My humble proposal: removing the possibility to expose everything, expecially for import statements.
The main upside is that it gets really simple to “resolve” a name, even without LSP, and this removes one source of implicitness.
The main downside I see is for hello world/first learning steps cases, which… may be a reasonable use case actually?
Is there any scenario outside of import expressions? Because I’m not familiar with, if there is one I would like to learn that.
elm-review supports 2 rules that go in the direction of the proposal:
In general I’m in favor of this. It’s what I feel like most consider a best practice anyway.
For imports, it would also remove one implicit way of introducing shadowing, and then we could remove the forbid the implicit one (
import A exposing (shadowed)).
As mentioned, I feel like this feature can make it easier for newcomers to get started with Elm. But this might actually not be true, because not understanding where something comes from is confusing when debugging, but being able to pull out a function from an import that exposes everything can be confusing when writing as well.
If this gets removed, the syntax to import/expose constructors (
import A exposing (Type(..))) may be a bit lonely, but that’s not necessarily a problem. Though you’d still have this somewhat implicit import for the constructors so I think it would make sense to change this as well.
I feel like the biggest complaint about this would be for the case (which I feel is somewhat common) of exposing Html functions. In practice, using qualified imports there feels quite nice in my opinion.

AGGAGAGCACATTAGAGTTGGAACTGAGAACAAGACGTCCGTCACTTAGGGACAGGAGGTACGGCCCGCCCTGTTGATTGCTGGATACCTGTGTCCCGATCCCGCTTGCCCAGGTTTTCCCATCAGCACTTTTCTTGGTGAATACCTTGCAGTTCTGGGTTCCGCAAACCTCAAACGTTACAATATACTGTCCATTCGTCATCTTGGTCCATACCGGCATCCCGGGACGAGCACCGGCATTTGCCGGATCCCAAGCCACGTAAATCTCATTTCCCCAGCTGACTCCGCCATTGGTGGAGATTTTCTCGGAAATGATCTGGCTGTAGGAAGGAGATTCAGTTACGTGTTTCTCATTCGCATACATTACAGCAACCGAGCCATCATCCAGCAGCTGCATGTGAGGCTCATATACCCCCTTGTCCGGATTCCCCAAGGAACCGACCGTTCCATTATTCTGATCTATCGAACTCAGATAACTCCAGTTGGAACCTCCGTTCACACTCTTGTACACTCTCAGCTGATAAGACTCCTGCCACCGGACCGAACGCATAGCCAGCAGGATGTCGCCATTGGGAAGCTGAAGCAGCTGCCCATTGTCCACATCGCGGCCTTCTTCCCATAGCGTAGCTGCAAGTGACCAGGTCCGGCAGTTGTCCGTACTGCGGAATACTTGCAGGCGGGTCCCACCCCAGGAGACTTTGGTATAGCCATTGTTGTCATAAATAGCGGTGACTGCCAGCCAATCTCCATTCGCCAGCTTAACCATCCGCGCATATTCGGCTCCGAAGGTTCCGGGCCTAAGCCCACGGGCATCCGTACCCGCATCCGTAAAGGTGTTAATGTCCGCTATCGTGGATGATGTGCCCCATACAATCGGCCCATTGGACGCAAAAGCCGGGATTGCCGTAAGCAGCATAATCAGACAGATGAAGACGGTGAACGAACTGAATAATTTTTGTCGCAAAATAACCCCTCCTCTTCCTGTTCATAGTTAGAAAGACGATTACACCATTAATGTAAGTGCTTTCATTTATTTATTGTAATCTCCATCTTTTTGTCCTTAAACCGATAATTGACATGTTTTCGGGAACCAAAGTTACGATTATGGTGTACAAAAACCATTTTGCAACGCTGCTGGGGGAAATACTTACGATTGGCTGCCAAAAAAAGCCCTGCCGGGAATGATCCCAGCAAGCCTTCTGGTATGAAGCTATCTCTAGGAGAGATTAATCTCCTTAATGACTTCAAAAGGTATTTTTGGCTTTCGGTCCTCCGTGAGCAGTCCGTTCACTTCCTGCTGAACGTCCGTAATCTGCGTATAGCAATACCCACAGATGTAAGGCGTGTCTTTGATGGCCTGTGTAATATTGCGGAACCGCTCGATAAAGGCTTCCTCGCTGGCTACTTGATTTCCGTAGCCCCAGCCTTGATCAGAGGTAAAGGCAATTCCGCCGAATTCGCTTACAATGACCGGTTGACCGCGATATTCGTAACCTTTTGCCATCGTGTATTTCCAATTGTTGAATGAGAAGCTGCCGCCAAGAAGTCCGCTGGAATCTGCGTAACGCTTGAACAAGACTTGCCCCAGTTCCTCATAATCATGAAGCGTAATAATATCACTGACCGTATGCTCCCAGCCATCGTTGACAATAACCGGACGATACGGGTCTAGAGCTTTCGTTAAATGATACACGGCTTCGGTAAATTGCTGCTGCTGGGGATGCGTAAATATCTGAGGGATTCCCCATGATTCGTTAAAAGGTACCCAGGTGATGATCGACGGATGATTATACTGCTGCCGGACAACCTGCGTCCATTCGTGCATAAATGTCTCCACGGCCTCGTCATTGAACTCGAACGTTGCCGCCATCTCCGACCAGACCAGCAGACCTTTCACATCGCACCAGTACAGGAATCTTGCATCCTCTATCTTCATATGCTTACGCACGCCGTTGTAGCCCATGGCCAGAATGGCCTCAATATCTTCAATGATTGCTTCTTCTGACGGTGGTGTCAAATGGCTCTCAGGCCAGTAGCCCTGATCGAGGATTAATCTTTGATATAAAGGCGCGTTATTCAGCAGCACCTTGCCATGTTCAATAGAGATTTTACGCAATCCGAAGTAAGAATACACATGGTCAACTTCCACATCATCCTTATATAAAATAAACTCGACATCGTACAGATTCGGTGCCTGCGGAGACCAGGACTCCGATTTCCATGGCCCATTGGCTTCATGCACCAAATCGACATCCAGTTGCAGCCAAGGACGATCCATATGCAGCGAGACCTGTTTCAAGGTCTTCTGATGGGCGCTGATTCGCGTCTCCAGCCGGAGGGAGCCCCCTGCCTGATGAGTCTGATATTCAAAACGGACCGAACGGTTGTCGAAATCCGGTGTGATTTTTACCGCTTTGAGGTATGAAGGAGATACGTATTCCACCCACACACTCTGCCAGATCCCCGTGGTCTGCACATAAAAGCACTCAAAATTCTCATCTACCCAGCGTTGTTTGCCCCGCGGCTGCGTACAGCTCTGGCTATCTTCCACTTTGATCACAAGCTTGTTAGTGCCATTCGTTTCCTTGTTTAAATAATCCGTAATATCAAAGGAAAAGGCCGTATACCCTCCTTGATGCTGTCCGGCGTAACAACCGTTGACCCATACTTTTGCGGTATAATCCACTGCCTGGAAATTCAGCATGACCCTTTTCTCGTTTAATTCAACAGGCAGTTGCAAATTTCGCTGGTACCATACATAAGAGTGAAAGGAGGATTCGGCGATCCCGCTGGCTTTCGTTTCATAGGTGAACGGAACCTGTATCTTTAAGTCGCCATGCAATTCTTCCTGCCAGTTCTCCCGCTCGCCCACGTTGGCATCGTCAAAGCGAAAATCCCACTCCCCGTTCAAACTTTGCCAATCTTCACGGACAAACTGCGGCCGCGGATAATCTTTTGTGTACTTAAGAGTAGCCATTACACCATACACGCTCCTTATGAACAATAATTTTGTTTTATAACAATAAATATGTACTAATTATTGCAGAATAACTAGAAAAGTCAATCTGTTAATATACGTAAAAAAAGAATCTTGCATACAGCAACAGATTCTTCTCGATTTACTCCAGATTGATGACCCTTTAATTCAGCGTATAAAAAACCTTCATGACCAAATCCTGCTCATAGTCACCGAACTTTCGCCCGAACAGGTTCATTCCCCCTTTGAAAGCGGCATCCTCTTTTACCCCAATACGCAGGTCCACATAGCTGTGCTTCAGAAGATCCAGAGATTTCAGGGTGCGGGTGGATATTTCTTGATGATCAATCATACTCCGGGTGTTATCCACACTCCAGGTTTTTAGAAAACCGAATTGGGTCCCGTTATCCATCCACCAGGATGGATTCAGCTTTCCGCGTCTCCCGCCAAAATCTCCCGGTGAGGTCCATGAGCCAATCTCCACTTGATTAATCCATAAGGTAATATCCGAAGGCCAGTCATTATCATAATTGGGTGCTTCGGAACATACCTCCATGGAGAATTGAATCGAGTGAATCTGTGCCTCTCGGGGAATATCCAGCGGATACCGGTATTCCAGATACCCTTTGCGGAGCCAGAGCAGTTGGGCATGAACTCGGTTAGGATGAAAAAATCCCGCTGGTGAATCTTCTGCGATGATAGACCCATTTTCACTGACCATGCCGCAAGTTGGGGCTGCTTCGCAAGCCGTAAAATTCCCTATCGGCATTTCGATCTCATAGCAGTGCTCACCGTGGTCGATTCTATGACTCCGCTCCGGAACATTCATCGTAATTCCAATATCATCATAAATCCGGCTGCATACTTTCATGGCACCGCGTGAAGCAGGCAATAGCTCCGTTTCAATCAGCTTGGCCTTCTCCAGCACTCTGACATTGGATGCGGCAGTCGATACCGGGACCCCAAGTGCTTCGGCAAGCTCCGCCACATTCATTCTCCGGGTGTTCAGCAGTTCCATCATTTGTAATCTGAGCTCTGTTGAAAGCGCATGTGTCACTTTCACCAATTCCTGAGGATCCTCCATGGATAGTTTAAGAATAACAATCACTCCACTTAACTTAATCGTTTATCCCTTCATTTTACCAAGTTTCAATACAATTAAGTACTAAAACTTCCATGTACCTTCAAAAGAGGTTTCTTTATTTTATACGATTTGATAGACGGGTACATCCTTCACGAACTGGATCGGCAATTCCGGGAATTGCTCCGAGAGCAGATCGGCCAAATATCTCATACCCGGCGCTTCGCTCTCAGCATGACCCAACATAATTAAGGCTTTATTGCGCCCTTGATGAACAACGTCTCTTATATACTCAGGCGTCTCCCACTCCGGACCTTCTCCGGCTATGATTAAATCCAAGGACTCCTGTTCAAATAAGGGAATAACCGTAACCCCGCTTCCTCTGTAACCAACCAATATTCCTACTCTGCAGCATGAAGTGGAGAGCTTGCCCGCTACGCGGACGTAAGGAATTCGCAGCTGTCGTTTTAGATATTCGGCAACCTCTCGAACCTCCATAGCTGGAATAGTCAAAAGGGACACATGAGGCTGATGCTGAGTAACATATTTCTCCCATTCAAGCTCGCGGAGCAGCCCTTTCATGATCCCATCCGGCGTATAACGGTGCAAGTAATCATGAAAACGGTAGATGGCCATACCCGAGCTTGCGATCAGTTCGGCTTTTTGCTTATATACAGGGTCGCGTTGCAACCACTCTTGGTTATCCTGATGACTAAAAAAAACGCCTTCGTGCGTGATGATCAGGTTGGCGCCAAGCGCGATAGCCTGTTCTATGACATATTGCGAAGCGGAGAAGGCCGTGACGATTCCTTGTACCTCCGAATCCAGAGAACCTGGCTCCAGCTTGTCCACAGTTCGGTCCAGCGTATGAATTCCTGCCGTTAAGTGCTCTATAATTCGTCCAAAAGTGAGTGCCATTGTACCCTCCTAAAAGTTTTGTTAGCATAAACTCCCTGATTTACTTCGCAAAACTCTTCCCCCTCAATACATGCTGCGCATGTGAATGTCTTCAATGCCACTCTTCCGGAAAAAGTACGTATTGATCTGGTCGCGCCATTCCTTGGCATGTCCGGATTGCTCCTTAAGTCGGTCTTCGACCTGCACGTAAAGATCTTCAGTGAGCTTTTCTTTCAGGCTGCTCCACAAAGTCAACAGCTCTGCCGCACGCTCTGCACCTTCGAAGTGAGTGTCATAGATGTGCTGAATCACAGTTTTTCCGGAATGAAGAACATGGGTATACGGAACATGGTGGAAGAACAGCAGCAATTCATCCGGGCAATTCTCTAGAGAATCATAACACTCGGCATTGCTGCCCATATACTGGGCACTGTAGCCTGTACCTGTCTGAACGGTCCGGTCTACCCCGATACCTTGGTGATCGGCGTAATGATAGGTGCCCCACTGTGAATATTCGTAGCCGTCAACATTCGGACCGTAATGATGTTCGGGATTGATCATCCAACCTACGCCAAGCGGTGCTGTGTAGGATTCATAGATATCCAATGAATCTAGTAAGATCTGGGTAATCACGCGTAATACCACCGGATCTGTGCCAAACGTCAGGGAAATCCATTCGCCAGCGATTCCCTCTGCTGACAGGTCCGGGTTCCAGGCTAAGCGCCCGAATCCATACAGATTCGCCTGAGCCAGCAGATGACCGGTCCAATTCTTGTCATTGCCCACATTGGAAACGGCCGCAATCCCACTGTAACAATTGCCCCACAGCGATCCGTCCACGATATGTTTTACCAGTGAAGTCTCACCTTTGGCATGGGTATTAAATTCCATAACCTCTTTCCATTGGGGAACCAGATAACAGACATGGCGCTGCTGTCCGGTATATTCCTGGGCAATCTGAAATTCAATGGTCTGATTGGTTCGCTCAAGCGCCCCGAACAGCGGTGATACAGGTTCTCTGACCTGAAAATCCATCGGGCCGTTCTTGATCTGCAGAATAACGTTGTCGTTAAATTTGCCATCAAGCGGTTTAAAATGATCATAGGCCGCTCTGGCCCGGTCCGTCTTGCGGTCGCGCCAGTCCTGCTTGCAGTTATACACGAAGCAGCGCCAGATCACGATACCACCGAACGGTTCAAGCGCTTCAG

For exposing everything, the common use-case are for quick experimentation and for exposing tests. I think it would be fine to remove anyway, but that’s me and and my code style speaking.
elm-analyse's Import All and Expose All checks to mitigate this pattern. Since we’re using the tool before commiting our changes, this pattern rarely show up in the production code.
(..) were removed I would not be upset.
Occasionally, it is useful when doing some rapid prototyping. And since we have
elm-review rules to tidy it up automatically, I guess the rapid prototyping use case is good enough reason to keep it in.
I think this could be resolved by including
(..) as a Debug syntax and disallowing it on optimized builds. Then you get both the ease of quick prototyping with
(..) and you keep everything explicit when it ships to production.